- Daniel Thomas, Nick Edger, Faisal Islam
- Business Correspondent and Economics Editor, BBC News
The shock move raised interest rates more than expected as the Bank of England (BoE) fights to slow soaring inflation.
The Bank of Korea raised its benchmark interest rate from 4.5% to 5%, the highest in 15 years. Most analysts expected a smaller rise.
Andrew Bailey, governor of the Bank of England, said: “I understand the hardship and pain many people are experiencing.”
The move will lead to higher repayments for borrowers and many mortgage holders, but it will benefit savers if the rise is passed on.
Bailey said if banks don’t raise rates now, “it could get worse later.”
“A lot of people who have taken out a mortgage or loan will rightfully be worried about what this means to them… but inflation is still too high and we have to deal with it,” he added.
He warned that wage increases “cannot be continued” as they are now to keep inflation down.
But he denied that the bank was trying to cause a new slump by raising rates so sharply.
Still, mortgage rates have skyrocketed over the past year and a half.
- The average 2-year fixed residential mortgage is currently 6.19% and the 5-year interest rate is 5.82%. In June of last year, this ratio was close to 3%.
- People on a typical tracker mortgage will pay around £47 more per month. Those with Standard Variable Rate (SVR) mortgages face a £30 jump.
- From December 2021, monthly payments for trackers have increased by £465 and £297 for SVR.
The dramatic move was made as the bank attempted to show that it had control over inflation, the annual rate at which prices rise. This was much higher than expected in May and well above levels seen in other countries.
Prime Minister Rishi Sunak is also under pressure to address the issue, promising to cut inflation in half by the end of the year.
On Thursday, he said the job had become “more difficult” but added that he was “doing it 100 percent completely.”
“Craving inflation is not easy. It requires difficult decisions,” he added.
He added that people’s weekly stores had “climbed too much” and that the government would ensure supermarkets act “responsibly and fairly”.
In a letter to Bailey, Secretary Jeremy Hunt said he would meet with regulators next week to discuss ways to ensure lower wholesale costs are passed on to customers. It comes after supermarkets were accused of making too much money from rising food prices.
But the British Retail Consortium denied they were profiteering, saying stores are working to keep prices “as low as possible”.
Shadow Prime Minister Rachel Reeves said families would “worry desperately about what today’s interest rate hike will mean for them.”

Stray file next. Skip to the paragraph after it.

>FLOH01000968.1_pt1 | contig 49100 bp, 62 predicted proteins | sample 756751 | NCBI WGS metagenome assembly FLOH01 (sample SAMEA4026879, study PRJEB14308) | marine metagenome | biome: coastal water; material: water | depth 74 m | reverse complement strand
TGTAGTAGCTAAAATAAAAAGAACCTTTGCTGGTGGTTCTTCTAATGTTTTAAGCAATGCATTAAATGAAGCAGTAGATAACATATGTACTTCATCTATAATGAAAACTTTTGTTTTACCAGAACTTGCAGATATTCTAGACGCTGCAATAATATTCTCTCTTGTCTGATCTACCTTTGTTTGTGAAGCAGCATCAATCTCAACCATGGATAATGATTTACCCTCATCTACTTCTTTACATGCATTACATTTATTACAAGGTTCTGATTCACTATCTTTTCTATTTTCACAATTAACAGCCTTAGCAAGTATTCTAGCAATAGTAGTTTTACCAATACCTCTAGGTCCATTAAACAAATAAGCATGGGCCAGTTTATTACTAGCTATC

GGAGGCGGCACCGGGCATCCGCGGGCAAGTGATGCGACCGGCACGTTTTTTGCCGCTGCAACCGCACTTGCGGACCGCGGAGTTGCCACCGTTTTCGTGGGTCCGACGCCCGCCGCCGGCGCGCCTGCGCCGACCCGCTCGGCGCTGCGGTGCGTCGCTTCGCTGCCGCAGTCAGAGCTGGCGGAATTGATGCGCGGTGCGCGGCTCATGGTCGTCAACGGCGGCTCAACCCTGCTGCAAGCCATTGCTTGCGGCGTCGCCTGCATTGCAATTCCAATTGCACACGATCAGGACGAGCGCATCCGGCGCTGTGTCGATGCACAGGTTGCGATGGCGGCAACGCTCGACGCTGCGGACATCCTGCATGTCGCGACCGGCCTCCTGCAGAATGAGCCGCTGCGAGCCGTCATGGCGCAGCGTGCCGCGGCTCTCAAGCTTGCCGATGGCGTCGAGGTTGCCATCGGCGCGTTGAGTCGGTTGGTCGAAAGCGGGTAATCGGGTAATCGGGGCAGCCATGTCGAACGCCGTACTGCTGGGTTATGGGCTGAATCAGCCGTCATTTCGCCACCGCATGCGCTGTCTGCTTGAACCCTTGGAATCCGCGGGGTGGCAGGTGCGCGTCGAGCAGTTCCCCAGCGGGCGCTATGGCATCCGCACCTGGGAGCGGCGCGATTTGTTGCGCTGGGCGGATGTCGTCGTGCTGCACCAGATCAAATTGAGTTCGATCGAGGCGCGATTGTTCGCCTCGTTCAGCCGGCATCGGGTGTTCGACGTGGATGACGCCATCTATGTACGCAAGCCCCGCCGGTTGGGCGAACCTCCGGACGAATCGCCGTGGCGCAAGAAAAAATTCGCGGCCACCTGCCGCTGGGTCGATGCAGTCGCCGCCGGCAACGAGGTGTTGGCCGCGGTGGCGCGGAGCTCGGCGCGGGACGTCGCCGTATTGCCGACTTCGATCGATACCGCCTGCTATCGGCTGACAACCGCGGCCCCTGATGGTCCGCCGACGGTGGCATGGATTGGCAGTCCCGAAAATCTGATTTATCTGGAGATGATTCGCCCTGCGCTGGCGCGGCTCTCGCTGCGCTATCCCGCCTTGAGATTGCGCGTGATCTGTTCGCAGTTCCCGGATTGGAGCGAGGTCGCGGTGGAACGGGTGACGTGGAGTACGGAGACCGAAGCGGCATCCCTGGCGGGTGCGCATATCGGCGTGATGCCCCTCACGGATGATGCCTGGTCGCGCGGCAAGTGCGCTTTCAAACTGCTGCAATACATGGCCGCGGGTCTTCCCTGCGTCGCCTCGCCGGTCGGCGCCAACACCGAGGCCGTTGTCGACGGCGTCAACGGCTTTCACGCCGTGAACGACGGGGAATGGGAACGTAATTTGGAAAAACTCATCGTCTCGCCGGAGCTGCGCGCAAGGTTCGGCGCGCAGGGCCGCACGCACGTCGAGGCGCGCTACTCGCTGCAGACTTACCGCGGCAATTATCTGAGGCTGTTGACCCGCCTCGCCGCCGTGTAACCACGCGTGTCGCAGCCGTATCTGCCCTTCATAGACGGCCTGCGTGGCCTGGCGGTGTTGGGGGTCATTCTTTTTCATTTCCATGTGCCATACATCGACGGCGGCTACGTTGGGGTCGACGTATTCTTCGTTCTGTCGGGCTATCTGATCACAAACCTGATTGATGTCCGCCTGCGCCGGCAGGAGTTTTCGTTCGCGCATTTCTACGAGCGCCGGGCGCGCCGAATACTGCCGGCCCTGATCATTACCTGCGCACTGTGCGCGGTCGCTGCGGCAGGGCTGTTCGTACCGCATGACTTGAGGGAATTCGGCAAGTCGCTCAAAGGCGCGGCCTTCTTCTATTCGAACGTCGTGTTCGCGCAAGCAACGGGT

‘I need to find an extra £400 each month’
Ewan Cameron bought a flat in London two years ago and secured new fixed rate mortgage deals, but not before rescinding two mortgage offers.
He now needs to find an extra £400 a month to pay for the house, and is considering renting an extra room to pay for it.
Theoretically, raising interest rates makes it more expensive to borrow money. This makes it harder for businesses to raise prices.
But the process also puts strain on the UK’s struggling economy. Higher interest rates are also forcing mortgage lenders, who are affected by bank decisions, to raise their own rates.
Mortgage expert Matt Smith of real estate portal Rightmove said the rate hike would not be a “big hit” for lenders.
He said the bank chose the massive hike in part to reassure financial markets.
“If today’s news is any relief, I hope that some stability will return to the mortgage market this year, which will help people looking to take out a mortgage loan plan ahead,” he said.
There have been calls for the government to step in and help homeowners, but Hunt and Sunak have so far dismissed suggestions that ministers could intervene.
But Mr Hunt is scheduled to meet with banks on Friday as pleas for more action grow.
Consumer activist Martin Lewis warned that “the mortgage time bomb is exploding right now.”
The Bank’s Monetary Policy Committee (MPC), which sets UK interest rates, voted 7-2 in favor of a 0.5 percentage point hike, the biggest increase since February.
Two members of the committee voted to hold rates.
In a letter to Mr Hunt, Bailey said overall inflation would decline “significantly” throughout the year as energy prices fell.
But he added that the bank will continue to closely monitor inflation and raise interest rates further if necessary.
Interest rates remain banks’ primary tool for reducing inflation, despite debates over their efficiency.
The bank said it was “continuing to closely monitor” the impact of any significant increase in bank rates so far.
Given the number of people who have yet to liquidate their fixed-rate mortgage deals, the full impact of the recent rate hike “will not be felt for a while,” he added.
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